Well. It has been a long time since I’ve written in this space. We’ve gone “off the grid” a bit and are currently living in a small rural town in Maine. This is our temporary housing situation until we close on our “real” Maine home in August. It has been an adjustment living in a small cabin, not all bad– just an adjustment.
The biggest adjustment has been dealing with the bugs in Maine. I thought the mosquitoes in Florida were awful…. Maine, well… the ticks, the brown-tail caterpillars… Now, they are no joke. We’ve been here for about 3 weeks, and both of our younger kids have been diagnosed with tick-borne illnesses. We’ve done tick checks, we try to keep them out of the tall grass, we spray (with chemical-free) bug sprays.
So, the point of me writing this is to tell you. I want you to create a tick kit. I want you to take ticks seriously.
I don’t care if you are not outdoorsy, if you don’t live in an endemic area, or if you take ALL of the precautions. Deer ticks are miniscule. A freckle. Tinier than a freckle. And time is critical in identifying the tick and taking precautions.
It is an adaptation to have to be so friggin’ hyper aware. However, it is necessary! If you, or anyone you know has battled Lyme disease– the effects can last a lifetime.
Every second that a tick is feeding on you or your child, it is potentially passing on Lyme, Babesia, Bartonella or other co-infections. Ticks often carry more than one infection. Again, time is crucial in removing and identifying the tick. Each moment you spend searching for tweezers or a plastic baggie, the tick is spreading more of its ick. Seriously.
A tick kit is simple. Having one on hand can help you beat the clock and remove and identify the tick ASAP. The contents are easy-peasy. It is just crucial to have them accessible and ready to go in a few moments. If you are like me, you will spend 30 minutes locating these items if they are not packed and ready to go.
- A few index cards
- A ziplock baggie
- Tweezers with a sharp point
- Clear tape
- Alcohol wipes
Just throw the contents in the baggie and put it in your travel pack or car if you are out and about or in your medicine cabinet at home.
How to Remove a Tick
- Use pointed tip tweezers and grasp the tick as close to the skin as possible.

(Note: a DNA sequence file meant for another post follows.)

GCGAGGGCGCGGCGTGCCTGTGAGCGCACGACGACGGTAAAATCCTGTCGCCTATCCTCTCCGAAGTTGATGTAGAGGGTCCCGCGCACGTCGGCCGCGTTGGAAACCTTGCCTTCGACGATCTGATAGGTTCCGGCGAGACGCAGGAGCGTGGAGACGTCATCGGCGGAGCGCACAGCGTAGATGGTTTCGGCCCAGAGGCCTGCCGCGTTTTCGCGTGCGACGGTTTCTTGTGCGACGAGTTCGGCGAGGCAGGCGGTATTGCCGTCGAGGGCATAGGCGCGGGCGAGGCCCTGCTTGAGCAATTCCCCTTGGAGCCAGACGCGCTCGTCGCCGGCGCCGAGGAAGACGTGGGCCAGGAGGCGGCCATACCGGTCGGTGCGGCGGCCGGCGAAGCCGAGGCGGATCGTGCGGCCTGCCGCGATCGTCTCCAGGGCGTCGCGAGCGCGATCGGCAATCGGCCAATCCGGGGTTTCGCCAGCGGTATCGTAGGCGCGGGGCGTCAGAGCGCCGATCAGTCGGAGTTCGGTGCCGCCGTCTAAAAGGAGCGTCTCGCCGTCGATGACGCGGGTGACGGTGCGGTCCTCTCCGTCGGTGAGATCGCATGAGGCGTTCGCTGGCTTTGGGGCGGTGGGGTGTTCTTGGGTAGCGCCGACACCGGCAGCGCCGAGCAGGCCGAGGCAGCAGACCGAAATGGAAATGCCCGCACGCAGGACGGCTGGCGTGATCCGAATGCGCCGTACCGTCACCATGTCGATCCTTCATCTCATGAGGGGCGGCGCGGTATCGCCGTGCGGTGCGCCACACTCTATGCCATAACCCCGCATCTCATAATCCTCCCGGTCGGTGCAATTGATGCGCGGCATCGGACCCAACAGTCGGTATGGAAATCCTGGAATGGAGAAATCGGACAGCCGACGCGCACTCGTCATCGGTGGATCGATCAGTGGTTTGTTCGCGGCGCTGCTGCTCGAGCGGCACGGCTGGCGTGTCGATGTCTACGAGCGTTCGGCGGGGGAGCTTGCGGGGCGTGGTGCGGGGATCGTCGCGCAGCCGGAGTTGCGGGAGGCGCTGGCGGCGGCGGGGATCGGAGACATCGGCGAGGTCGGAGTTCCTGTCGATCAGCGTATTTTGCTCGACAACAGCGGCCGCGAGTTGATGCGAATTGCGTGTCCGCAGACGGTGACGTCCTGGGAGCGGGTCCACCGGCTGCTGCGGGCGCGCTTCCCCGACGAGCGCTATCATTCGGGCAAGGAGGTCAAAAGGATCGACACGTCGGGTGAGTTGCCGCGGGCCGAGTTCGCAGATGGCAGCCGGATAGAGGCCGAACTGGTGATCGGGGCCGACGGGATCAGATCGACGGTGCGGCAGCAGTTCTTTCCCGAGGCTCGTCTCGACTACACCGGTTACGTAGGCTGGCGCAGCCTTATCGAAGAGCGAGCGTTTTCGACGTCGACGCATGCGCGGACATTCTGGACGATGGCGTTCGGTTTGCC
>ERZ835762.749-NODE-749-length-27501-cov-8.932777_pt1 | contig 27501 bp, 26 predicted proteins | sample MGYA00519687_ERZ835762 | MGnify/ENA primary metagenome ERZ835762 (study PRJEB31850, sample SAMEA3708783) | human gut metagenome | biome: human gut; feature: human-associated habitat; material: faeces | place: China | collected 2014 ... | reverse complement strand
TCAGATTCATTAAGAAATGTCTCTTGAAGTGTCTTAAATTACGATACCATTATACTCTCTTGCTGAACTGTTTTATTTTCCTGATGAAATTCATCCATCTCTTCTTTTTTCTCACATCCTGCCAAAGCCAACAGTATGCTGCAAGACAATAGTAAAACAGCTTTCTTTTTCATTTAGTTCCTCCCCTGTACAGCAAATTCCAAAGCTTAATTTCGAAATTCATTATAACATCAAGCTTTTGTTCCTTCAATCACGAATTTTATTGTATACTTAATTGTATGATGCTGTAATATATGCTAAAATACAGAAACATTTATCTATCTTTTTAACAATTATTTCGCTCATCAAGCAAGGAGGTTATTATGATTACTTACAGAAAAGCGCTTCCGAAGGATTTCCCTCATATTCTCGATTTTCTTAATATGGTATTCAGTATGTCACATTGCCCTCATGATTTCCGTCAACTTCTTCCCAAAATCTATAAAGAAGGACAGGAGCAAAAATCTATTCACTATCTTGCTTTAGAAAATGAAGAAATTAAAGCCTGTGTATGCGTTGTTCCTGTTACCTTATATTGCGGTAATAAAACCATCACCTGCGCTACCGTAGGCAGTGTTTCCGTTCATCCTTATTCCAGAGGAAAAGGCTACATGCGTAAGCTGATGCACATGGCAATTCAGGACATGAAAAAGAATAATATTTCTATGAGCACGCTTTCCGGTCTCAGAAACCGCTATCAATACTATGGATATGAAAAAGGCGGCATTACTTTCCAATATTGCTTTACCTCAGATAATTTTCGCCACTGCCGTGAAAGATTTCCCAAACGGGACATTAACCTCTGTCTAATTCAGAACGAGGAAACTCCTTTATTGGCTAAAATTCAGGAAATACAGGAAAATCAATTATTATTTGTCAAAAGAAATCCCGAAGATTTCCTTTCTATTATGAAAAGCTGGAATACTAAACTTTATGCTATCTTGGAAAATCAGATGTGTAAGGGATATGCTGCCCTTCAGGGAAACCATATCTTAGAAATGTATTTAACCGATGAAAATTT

- Pull upward, without twisting or jerking so that you remove the tick completely. If your hand is not steady you may jerk the tick, leaving its mouthparts embedded in the skin. If this would happen, make sure to remove the mouthparts as well.
- After removing, tape the tick to the index card and write the details of time, date and location it was found. This is good information to have if symptoms appear. The doctors will have the full picture for treatment.
- Next, clean the bite with the alcohol wipe and watch and wait. Symptoms can occur 3-30 days post bite. Watch for fever, headache, chills, muscle aches, headaches or a bullseye rash.
Avoid using folk remedies to remove the tick. It has been found that applying nail polish, petroleum jelly, or any other number of remedies actually causes the tick to regurgitate its contents deeper into the skin.
Sending the Tick off for Testing
To get your tick tested, simply visit www.TickReport.com and follow instructions to receive your tick order number. Then place your tick in a ziplock bag, label it with your order number, and mail the labeled tick to the Laboratory of Medical Zoology, 270 Stockbridge Rd., University of Massachusetts, Amherst, MA 01003. Results will be sent to you in 3-5 business days.
This does not replace receiving medical advice/treatment, but it can give you an idea of what you are dealing with.
Take Tick Bites Seriously
An ounce of prevention, is worth a pound of cure, I’ve been told. Ticks are definitely something that can easily be missed. Some ways to make the burden of ticks less cumbersome– having your tick kit on hand is a priority. Also, wearing light-colored clothing and bundling up. Long pants, tucked into socks, long sleeves and hats can help protect. Tick checks. Checking every crevice, multiple times per day if you are in an endemic area and making sure to remove, save and identify.
If you find a deer tick embedded in skin, I definitely recommend saving the tick and seeking medical attention BEFORE you experience symptoms. There are prophylactic treatments available. I am not one to rush for medicine and love to do things naturally, however this is one instance that I stand behind doxycycline and feel its risks are minimal comparatively.